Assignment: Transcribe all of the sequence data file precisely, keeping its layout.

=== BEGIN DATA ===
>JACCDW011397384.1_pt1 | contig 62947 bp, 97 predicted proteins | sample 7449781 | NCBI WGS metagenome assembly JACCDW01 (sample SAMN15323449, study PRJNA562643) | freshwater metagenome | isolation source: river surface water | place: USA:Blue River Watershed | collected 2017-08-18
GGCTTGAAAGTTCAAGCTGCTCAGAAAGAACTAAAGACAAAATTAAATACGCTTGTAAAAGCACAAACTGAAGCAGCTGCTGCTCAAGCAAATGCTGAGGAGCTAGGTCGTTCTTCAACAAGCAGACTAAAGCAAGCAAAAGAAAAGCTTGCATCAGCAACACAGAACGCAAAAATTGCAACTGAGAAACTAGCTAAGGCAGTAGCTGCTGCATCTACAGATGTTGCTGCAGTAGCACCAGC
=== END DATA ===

>JACCDW011397384.1_pt1 | contig 62947 bp, 97 predicted proteins | sample 7449781 | NCBI WGS metagenome assembly JACCDW01 (sample SAMN15323449, study PRJNA562643) | freshwater metagenome | isolation source: river surface water | place: USA:Blue River Watershed | collected 2017-08-18
GGCTTGAAAGTTCAAGCTGCTCAGAAAGAACTAAAGACAAAATTAAATACGCTTGTAAAAGCACAAACTGAAGCAGCTGCTGCTCAAGCAAATGCTGAGGAGCTAGGTCGTTCTTCAACAAGCAGACTAAAGCAAGCAAAAGAAAAGCTTGCATCAGCAACACAGAACGCAAAAATTGCAACTGAGAAACTAGCTAAGGCAGTAGCTGCTGCATCTACAGATGTTGCTGCAGTAGCACCAGC